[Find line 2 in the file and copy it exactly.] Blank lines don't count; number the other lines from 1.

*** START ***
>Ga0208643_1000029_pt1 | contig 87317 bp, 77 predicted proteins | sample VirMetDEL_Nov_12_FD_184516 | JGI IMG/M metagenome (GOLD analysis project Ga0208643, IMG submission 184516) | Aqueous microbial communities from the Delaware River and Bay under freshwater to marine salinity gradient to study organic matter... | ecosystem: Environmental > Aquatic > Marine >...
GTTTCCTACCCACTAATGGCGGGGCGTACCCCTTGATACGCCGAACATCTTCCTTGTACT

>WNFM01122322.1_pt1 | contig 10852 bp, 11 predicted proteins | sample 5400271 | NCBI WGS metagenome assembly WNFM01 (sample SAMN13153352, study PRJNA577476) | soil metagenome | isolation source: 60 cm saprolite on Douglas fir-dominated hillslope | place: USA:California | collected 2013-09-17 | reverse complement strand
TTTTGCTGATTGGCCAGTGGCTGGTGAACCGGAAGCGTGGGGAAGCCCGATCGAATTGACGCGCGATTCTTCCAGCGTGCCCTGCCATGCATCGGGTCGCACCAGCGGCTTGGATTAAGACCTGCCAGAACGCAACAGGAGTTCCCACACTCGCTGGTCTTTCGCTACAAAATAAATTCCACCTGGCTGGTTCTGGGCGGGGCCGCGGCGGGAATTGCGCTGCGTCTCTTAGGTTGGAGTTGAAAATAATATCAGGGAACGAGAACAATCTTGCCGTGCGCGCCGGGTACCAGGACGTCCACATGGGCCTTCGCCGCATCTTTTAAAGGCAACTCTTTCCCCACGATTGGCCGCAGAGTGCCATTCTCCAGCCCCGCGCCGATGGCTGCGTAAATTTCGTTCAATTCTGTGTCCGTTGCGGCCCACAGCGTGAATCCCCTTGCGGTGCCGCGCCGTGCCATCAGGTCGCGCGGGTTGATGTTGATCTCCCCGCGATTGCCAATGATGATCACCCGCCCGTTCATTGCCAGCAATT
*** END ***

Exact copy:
GTTTCCTACCCACTAATGGCGGGGCGTACCCCTTGATACGCCGAACATCTTCCTTGTACT